For many teachers, their college days are far behind them. But where they studied, what they studied and how well they did will be collected by the Wyoming Department of Education beginning this year.
School districts were asked to provide names of colleges attended, majors, grade point averages and scores from the Praxis II teaching test for all principals, assistant principals, teachers, tutors and instructional facilitators. The information will be used in a market labor study for a legislative committee examining school funding.
The study will evaluate whether salary and benefits are attracting highly qualified professionals to work in schools, said Dave Nelson, school finance specialist in the Legislative Service Office.
The factors were recommended by national economists who specialize in education. The study will be paid for from the budget for the Legislature's "recalibration" studies for the school funding model. Every five years, the Legislature recalibrates, or assesses and modifies, if necessary, how much money is allocated to school districts for staffing and operational costs.
The last recalibration in 2006 boosted teacher salaries. Since then, average teacher salaries have increased more than 26 percent. From 1998 to 2008, the average teacher salary in Wyoming increased 66 percent, the most of any state in the nation. The average teacher salary in Wyoming in 2008 was $55,696 -- the 15th highest in the U.S. and second after cost adjustments.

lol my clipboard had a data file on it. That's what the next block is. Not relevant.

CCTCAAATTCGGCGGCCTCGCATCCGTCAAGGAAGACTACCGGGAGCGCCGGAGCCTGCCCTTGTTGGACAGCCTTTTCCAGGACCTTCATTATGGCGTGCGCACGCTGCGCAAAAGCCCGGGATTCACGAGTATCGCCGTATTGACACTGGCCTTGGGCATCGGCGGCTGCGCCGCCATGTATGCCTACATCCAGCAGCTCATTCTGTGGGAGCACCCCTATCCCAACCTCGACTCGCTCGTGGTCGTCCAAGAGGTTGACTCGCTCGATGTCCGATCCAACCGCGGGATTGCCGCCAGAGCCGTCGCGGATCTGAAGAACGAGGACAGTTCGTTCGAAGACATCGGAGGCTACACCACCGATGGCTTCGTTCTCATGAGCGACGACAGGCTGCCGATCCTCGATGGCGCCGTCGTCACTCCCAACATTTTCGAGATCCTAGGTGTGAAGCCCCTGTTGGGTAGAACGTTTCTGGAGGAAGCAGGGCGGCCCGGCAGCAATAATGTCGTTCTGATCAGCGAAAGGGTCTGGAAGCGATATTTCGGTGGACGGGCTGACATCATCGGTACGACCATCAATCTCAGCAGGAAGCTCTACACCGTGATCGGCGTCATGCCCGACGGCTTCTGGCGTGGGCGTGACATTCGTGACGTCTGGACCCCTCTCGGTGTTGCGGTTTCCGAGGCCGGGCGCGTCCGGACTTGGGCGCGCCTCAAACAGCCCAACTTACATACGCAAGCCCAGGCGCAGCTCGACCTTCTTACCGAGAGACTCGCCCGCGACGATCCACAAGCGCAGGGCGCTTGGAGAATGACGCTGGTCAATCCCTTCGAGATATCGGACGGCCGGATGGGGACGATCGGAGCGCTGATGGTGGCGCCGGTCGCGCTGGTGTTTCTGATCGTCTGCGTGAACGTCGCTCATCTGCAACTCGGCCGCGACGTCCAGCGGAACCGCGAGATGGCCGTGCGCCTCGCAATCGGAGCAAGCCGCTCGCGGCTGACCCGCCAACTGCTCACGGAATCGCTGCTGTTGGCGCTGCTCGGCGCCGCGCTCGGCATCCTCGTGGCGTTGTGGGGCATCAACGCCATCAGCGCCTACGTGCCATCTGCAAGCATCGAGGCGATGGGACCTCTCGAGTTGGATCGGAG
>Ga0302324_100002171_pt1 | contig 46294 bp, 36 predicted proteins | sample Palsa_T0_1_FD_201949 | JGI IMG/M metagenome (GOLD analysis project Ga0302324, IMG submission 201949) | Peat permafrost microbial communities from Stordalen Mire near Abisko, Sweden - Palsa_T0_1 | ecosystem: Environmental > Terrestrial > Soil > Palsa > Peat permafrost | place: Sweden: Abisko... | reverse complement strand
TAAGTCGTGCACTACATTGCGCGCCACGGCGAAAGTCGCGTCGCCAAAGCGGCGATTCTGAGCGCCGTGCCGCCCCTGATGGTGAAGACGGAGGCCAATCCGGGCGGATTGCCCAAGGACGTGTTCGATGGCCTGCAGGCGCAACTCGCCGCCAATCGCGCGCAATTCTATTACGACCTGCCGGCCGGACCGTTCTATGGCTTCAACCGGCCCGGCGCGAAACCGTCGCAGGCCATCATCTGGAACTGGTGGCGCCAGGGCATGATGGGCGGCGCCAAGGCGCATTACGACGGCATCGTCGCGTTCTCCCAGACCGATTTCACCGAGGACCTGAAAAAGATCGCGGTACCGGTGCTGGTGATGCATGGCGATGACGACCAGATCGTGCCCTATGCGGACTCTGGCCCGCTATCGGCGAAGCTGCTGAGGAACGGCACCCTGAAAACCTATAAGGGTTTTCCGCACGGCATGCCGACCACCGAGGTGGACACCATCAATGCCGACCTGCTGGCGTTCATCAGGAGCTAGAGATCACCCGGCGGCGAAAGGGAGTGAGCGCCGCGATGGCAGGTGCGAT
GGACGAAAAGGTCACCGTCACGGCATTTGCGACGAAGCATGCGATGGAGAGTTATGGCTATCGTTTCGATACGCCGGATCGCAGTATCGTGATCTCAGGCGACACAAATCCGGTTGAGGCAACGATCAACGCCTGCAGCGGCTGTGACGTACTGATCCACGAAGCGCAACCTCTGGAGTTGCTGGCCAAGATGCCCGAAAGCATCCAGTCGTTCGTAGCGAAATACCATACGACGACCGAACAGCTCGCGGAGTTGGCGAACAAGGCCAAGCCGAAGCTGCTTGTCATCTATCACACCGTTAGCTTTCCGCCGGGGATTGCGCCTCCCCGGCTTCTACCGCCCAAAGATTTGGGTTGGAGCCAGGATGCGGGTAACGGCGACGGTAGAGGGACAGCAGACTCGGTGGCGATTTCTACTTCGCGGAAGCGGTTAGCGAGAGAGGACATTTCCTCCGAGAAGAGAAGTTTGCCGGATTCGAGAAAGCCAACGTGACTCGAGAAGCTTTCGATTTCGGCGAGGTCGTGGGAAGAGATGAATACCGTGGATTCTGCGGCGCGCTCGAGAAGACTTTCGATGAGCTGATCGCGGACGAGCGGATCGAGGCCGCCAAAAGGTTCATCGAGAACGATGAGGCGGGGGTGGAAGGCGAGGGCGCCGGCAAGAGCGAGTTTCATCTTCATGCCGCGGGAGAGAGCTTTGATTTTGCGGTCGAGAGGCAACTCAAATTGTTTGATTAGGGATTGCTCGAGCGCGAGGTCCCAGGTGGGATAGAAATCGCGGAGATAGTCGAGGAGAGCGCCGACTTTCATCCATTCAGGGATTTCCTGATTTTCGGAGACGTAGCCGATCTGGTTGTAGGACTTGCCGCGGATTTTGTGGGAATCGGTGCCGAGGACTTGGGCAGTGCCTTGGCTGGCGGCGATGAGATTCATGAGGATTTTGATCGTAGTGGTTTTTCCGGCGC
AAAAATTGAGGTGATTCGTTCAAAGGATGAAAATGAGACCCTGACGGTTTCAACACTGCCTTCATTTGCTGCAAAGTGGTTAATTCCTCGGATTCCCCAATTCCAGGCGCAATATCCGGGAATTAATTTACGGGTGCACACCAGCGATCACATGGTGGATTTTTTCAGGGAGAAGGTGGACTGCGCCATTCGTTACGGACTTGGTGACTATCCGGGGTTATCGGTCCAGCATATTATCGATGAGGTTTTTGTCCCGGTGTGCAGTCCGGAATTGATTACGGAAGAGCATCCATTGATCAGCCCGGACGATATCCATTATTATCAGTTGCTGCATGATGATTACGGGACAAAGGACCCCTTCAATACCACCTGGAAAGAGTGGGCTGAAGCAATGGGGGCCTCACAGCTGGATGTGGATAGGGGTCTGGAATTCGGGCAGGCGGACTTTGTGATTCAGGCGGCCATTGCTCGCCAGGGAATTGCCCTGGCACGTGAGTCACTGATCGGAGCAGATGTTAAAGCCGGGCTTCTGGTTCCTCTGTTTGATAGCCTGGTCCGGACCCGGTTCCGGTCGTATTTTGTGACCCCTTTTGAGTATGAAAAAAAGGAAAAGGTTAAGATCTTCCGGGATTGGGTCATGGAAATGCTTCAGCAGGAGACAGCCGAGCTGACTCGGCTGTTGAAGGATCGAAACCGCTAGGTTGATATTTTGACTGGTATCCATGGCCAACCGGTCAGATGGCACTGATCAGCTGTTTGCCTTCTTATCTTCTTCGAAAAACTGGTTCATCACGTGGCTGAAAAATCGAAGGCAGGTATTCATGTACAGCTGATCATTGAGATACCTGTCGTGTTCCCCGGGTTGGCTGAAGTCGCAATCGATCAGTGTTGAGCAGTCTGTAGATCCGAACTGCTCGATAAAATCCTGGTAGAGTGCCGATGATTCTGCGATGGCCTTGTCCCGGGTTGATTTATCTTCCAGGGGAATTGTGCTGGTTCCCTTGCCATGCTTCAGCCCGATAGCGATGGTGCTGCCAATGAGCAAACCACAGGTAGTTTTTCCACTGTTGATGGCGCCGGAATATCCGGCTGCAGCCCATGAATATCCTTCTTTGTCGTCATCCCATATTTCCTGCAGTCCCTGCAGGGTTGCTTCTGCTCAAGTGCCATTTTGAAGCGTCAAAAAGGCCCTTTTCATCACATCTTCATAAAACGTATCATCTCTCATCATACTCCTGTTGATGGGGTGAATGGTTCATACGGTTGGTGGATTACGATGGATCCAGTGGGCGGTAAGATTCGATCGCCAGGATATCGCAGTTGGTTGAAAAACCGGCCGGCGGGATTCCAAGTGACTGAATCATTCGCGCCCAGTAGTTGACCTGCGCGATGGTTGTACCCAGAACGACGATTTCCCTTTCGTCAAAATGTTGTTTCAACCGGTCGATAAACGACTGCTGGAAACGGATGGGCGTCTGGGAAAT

"The idea is to look at the candidates that we’re getting," said Laurel Ballard, chief information and data officer for the Department of Education. "Are we getting more teachers? Teachers with higher GPAs? Are we getting a better pool of candidates coming in?"
Some school employees were concerned with the information being collected, but an individuals' information won't be reported outside of the department, Ballard said.
"We are not looking at teacher performance at all," Ballard said. "This is not to rate a teacher in any way."
School district superintendents were a little annoyed with the addition to the above-average data reporting duties for the recalibration committee. The department waived the reporting requirement this year because the information can be obtained from the state Professional Teaching Standards Board.
The department will collect information on new employees from districts in the future, every year, to lessen the amount of paperwork required by districts, Ballard said.
"Instead of going back to teachers, we're going to take that burden on at the state level," Ballard said.
The information still won't be easy to get -- more than 25,000 records are kept on paper, many organized by first name. Time is short -- the recalibration committee will meet several times this year and make a recommendation to the Legislature next year.